Between postseason and preseason, I sit in the summer sun and daydream of the Seattle Seahawks‘ glory days. Currently on my mind was the moment NFL fans realized Steve Largent was not just a possession receiver.
Back when Seattle was in the AFC West, they battled the Denver Broncos twice a year. John Elway and his boys often got the upper hand, but Dave Krieg and his crew got in a few shots. Elway was 20-10 against the Seahawks in his career. That’s okay. I still remember the last time Seattle played Denver.
Largent was Seattle’s first NFL star. He was the first Seahawk selected to the Pro Bowl. He made it seven times. He’s the first real Seahawk in the Hall of Fame, enshrined in 1995. Franco Harris technically made it five years earlier, but he was only in Seattle for a year and his glory days were with the Pittsburgh Steelers. When Largent retired, he held all the major receiving records in the NFL. It took Jerry Rice to break them.
And l’argent means “the money”.
You’d think Largent would be the Wayne Gretzky of the team: an offensive specialist protected by the big, tough goons. He was only 5-foot-11 and 187 pounds. He was a precise route runner, but never fast and known more for his charitable work than dirty work.
That perception changed December 11, 1988. Week One of the 1988 season in Denver, Broncos safety Mike Harden put a vicious forearm-to-helmet hit on Largent, who had to be helped off the field. This was the 80s. That stuff was still legal.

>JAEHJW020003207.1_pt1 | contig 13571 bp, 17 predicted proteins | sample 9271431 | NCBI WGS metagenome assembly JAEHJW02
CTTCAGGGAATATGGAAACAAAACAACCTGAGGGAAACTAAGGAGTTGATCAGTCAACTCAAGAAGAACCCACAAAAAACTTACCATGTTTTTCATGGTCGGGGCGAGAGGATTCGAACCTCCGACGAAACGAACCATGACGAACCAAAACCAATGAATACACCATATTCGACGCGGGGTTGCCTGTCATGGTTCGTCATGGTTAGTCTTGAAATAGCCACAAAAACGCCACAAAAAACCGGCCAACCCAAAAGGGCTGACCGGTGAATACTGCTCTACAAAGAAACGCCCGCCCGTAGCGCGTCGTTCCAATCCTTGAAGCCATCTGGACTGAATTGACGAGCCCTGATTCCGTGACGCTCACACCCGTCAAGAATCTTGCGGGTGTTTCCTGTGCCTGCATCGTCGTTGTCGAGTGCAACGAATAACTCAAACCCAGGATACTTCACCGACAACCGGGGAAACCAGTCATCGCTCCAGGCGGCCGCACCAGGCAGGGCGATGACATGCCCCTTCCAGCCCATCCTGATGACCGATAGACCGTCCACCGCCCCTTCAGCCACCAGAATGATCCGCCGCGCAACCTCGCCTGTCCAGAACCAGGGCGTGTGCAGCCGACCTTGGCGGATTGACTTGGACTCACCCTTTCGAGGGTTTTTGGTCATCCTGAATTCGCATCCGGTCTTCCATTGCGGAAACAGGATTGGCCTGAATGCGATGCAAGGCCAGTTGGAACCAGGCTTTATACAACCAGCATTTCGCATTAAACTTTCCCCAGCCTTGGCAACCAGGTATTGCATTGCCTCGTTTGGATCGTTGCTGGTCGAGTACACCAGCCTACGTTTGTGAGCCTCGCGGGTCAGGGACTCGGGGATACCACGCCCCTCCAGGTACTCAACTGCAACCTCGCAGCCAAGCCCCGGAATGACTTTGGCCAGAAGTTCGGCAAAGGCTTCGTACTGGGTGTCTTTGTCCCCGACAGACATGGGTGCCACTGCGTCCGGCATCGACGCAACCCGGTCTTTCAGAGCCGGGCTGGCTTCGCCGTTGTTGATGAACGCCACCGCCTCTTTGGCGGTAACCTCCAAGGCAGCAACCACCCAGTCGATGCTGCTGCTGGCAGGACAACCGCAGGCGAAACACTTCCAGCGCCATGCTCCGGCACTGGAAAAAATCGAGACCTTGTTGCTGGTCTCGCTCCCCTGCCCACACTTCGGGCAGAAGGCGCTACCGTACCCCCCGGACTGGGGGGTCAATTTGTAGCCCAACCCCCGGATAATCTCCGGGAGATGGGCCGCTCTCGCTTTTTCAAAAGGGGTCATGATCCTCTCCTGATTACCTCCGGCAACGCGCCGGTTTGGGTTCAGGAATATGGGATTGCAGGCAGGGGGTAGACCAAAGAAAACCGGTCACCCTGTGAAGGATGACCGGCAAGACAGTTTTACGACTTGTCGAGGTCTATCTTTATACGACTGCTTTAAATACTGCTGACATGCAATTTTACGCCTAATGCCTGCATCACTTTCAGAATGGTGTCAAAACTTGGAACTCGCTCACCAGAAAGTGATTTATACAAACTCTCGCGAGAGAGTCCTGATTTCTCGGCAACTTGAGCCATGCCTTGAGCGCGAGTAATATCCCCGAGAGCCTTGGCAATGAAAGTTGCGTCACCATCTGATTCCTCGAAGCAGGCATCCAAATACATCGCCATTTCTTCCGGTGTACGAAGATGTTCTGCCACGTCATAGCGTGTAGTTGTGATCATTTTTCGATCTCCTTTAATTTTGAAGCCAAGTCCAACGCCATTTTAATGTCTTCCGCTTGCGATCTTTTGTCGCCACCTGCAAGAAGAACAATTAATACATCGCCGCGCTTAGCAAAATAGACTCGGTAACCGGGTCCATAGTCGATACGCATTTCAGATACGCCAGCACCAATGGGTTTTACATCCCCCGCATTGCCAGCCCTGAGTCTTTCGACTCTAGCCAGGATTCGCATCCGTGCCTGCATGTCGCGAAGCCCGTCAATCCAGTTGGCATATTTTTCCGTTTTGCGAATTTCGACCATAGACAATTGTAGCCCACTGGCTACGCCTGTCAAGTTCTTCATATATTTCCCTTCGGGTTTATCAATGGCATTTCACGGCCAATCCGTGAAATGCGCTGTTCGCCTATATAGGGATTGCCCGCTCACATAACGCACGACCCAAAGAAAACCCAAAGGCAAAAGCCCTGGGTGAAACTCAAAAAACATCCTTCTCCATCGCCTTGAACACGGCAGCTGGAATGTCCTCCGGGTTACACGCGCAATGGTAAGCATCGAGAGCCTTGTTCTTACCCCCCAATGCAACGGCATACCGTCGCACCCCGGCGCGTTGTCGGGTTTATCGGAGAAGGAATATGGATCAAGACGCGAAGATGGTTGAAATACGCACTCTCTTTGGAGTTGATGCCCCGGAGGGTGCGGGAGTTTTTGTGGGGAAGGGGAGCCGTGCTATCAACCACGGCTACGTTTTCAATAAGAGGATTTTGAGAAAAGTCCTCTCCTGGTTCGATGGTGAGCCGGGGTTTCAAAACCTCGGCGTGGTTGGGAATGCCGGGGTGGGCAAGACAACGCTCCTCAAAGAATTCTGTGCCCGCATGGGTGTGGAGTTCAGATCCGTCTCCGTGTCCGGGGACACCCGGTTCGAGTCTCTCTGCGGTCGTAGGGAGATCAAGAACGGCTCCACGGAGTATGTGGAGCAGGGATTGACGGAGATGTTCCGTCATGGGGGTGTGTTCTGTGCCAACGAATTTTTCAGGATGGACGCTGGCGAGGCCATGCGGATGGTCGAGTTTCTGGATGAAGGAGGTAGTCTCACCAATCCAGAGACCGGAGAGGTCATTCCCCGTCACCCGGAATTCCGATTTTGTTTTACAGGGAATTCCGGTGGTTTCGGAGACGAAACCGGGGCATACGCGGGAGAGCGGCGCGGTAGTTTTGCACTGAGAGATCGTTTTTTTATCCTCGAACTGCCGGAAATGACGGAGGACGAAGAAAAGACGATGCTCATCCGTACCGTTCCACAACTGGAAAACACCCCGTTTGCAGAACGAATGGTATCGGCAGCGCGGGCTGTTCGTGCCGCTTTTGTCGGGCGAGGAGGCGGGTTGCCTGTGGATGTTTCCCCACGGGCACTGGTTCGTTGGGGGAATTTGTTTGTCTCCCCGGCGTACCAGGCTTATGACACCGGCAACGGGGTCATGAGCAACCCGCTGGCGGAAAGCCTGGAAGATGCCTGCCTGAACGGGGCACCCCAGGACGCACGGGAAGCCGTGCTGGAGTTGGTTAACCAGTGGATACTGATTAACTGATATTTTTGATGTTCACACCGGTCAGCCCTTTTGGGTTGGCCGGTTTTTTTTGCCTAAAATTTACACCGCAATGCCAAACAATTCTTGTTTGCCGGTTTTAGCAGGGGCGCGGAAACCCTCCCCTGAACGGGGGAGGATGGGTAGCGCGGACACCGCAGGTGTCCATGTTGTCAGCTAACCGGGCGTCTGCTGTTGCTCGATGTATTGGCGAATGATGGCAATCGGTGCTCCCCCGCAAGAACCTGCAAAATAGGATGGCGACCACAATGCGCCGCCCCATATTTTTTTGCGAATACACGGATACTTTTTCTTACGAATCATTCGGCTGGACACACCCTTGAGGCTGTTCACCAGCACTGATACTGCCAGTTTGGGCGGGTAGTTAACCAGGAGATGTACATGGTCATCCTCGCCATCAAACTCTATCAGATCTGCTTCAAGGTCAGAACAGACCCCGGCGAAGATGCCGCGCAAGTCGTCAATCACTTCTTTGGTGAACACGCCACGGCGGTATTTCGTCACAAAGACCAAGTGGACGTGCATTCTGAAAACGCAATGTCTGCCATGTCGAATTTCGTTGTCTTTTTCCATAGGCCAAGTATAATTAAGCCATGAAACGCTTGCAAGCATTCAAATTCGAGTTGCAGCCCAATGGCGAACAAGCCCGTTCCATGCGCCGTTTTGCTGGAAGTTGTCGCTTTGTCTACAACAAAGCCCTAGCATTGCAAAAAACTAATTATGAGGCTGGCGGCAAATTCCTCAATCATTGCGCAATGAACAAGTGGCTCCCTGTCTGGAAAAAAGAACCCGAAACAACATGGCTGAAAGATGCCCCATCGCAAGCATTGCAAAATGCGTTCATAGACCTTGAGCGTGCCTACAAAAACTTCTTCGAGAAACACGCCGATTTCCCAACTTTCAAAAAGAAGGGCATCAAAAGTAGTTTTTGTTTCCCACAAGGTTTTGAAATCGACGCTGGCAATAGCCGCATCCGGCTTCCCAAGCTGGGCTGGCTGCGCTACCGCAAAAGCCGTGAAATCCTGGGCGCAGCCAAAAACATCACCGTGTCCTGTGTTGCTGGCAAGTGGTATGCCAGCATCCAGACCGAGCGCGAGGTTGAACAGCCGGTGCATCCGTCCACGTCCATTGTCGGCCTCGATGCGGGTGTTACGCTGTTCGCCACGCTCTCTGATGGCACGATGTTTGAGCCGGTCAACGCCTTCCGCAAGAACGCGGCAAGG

14 weeks later back in Seattle, Largent got his shot at revenge. Krieg’s pass was intercepted by Harden in the end zone. Harden ran it out with his eyes downfield. Around the 20 yard line, you see a blue blur from nowhere. Harden goes helmet-over-teakettle. The ball flies loose and is recovered by Seattle. By the way, the interception was caused by a defensive hold on Brian Blades, and the play was nullified.
Not until you see the slow-motion reverse-angle replay do you realize it was Largent who put Harden on the turf — cleanly. Shoulder pads to the ribs. Poof.
How do you like your short, slow third-down converter now? No one survives in the NFL without being strong and tough, especially the small guys. Just take that with you and keep it for next time you feel too little, too slow or underestimated. Pow — right in the ribs. Right to the turf.